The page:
Once you begin learning about your gut, and just how influential it can be to nearly all facets of your health, you'll start to hear a lot of mentions of prebiotics and probiotics. You may even catch references to synbiotics, which you can think of as turbocharged probiotics.
Probiotics, of course, are the "good" live microorganisms that have been hailed as a potential antidote for a variety of health ills, says Kelly Scott Swanson, PhD, professor of animal and nutritional sciences at the University of Illinois at Urbana-Champaign.
Synbiotics combine probiotics with prebiotics, which are a type of fiber that feed friendly gut bacteria. "Simply put, prebiotics must be available for the probiotics to thrive," says Sharon Zarabi, RD, bariatric program director at Lenox Hill Hospital in New York City.
"Ideally, the synbiotic formulation should have more of a health effect than each of the components alone," says Andrea Azcarate-Peril, PhD, associate professor of medicine and nutrition at the University of North Carolina at Chapel Hill.
What Synbiotics Do in the Body
Synbiotics improve the composition of bacteria in your gut by stimulating the growth of certain friendly bacteria, explains Alicia Romano, RD, a spokesperson for the Academy of Nutrition and Dietetics.
Adding prebiotics to probiotics is also supposed to help the probiotics survive as they travel through the tricky upper intestinal track to their ultimate destination, which is the colon, according to a December 2015 review in the Journal of Food Science and Technology.
"There are different ways they can function, but in the end you're trying to target the gut and/or target some of other tissues working through the gut," Swanson says.
Many of the effects can be seen in immunity, allergy and inflammation. "One of the key mechanisms of both probiotics and synbiotics is strengthening the gut barrier and strengthening the immune system," Swanson adds.
Potential Health Benefits of Synbiotics
The research into the potential benefits of synbiotics is still developing. But the same benefits attributed to probiotics logically can be attributed to synbiotics, as well. Namely, they help promote the good bacteria in your colon, which may benefit metabolic health and the immune system.
Different studies have found effects with everything from diarrhea to liver function, obesity and type 2 diabetes, per the Journal of Food Science and Technology review. There are even papers suggesting that synbiotics (and probiotics) can prevent surgical infections and sepsis, according to a June 2020 study in the Annals of Surgery.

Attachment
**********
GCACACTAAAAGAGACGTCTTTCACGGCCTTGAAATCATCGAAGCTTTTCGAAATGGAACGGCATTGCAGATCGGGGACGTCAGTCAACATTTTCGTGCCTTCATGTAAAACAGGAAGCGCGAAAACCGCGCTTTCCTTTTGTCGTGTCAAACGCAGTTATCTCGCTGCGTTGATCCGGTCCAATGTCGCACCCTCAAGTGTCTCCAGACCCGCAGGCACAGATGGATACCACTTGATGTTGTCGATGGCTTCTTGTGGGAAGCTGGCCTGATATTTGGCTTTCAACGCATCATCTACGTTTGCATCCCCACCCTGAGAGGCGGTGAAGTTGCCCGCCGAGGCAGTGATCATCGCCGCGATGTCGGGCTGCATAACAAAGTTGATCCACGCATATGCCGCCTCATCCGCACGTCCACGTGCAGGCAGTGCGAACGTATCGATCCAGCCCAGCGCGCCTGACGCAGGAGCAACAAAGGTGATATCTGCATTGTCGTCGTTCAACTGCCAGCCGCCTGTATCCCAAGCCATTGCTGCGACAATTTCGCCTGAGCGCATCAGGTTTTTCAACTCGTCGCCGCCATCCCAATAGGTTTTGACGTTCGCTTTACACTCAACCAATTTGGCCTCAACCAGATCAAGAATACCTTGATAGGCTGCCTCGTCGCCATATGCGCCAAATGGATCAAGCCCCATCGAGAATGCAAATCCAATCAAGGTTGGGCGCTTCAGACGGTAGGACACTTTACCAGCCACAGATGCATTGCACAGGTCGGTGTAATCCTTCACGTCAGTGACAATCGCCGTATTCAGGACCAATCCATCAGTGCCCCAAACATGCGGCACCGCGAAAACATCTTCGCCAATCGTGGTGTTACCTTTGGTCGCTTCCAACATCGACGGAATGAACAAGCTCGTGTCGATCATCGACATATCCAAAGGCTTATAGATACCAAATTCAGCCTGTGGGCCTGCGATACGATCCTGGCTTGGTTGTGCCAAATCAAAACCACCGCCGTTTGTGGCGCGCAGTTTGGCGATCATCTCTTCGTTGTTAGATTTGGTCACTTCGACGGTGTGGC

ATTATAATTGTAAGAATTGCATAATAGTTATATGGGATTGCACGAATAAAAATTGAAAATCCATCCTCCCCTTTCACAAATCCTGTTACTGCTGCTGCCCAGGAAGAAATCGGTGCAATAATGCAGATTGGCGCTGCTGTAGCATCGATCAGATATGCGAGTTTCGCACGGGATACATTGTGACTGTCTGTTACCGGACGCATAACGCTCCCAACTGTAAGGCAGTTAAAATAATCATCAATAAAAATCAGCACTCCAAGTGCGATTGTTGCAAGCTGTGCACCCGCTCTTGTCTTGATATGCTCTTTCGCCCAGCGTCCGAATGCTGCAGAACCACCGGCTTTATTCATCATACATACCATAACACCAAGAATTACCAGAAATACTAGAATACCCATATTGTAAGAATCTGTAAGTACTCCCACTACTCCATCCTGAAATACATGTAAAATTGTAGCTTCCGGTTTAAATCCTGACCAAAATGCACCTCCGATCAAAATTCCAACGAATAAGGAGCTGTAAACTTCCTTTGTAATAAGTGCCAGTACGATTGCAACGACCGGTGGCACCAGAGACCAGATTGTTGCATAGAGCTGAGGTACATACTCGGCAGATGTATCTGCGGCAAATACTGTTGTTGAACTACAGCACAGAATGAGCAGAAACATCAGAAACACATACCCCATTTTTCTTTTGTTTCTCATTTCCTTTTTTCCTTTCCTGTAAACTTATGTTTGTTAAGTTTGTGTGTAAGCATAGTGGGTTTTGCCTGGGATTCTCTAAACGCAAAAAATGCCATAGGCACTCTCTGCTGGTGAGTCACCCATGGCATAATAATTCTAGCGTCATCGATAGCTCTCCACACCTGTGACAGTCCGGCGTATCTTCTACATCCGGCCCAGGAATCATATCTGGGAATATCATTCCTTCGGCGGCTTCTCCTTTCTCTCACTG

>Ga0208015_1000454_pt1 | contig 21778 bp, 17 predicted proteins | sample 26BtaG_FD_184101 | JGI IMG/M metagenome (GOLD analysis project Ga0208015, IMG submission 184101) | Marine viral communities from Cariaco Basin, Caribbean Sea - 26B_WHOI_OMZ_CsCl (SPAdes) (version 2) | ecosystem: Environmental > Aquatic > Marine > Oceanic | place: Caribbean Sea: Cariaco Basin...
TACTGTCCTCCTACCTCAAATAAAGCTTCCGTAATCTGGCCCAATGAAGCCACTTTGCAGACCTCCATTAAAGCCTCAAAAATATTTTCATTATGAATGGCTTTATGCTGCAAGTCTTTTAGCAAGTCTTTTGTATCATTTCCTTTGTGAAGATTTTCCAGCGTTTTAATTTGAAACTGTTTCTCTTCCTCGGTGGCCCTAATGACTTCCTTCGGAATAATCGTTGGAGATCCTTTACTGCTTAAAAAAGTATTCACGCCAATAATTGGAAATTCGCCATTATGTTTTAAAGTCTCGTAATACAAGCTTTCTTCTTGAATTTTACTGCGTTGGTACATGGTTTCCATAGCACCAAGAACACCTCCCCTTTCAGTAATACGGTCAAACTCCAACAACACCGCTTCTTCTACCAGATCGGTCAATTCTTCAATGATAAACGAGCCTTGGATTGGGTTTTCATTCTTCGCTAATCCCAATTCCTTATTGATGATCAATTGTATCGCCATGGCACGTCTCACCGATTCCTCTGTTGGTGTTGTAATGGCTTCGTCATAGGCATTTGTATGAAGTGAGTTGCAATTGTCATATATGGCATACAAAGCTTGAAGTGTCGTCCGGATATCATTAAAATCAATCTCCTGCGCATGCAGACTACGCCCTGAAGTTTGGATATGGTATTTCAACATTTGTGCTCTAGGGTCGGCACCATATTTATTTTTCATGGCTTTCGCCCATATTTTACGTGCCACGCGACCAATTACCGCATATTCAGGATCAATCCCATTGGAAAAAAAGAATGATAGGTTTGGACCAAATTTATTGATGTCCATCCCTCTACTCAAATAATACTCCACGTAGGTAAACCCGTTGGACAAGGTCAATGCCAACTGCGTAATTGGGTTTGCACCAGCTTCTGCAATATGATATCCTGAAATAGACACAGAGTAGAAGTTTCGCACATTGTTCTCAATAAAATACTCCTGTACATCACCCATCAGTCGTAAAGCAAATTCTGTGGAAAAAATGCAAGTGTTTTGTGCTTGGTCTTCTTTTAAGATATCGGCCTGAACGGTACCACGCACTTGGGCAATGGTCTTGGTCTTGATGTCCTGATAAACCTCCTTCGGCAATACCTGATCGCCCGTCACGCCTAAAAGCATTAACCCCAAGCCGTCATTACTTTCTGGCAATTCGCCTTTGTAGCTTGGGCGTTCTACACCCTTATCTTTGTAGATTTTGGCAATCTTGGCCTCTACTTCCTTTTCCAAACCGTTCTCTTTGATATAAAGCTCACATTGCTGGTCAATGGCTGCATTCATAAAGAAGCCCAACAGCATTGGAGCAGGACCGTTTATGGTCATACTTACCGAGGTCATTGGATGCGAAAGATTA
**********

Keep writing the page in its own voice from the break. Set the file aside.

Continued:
The strongest evidence for probiotics (which have been more extensively researched than synbiotics) supports prevention and treatment of diarrhea, especially in children, Azcarate-Peril says. That includes cutting the duration of bouts of traveler's diarrhea.
How to Get Synbiotics Through Your Diet
But that doesn't mean any synbiotic or probiotic will do.
A healthy diet is the best way to get synbiotics into your system. "Not only will they provide these beneficial microorganisms, but also a host of other key nutrients for general health," Romano says.
Foods high in prebiotics include garlic, onion, slightly green bananas and Jerusalem artichokes, she says.
Probiotic-rich foods include fermented foods like yogurt, kefir, tempeh, miso, sauerkraut, kimchi and some aged cheeses. Others sources include soybeans, raw oats, unrefined barley and unrefined wheat, per the Journal of Food Science and Technology review.
"Your first line of defense to a healthy gut should always be food."
To get both prebiotics and probiotics in your system, Romano suggests a bowl of yogurt and kefir topped with a slightly green banana; marinated tempeh served with asparagus and artichokes or stir fried with kimchi; or yogurt dip with grated garlic and onion. Kombucha, too, could be a way to get synbiotics, Azcarate-Peril says.
What to Know About Synbiotic Supplements
Synbiotic supplements are certainly available on grocery store and pharmacy shelves, but that doesn't mean they'll be helpful.
"Your first line of defense to a healthy gut should always be food," Zarabi says. "If for any reason the combination of foods above does not work in your favor, [supplements] can be considered."
Picking a supplement can be a thorny issue. Nutritional supplements aren't regulated like prescription drugs and they're not as well researched, meaning you can't guarantee that you're actually buying a product that is synbiotic and effective, Romano cautions.
Plus, prebiotics, probiotics and synbiotics aren't one thing. There are tons of strains out there that can be combined in any number of ways. If you have a gastrointestinal issue and are interested in synbiotics, Romano suggests talking with your doctor or registered dietitian.
"The research is definitely still developing," she says. "Right now, the area of gastrointestinal health and the gut microbiome is an exciting area of research, with a lot left to learn."
- Journal of Food Science and Technology: "Probiotics, prebiotics and synbiotics- a review."
- Annals of Surgery: “Perioperative Probiotics or Synbiotics in Adults Undergoing Elective Abdominal Surgery: A Systematic Review and Meta-analysis of Randomized Controlled Trial."
- JAMA Pediatrics: “Synbiotics for Prevention and Treatment of Atopic DermatitisA Meta-analysis of Randomized Clinical Trials.”
- Nutrients: “Effects of Probiotics, Prebiotics, and Synbiotics on Human Health.”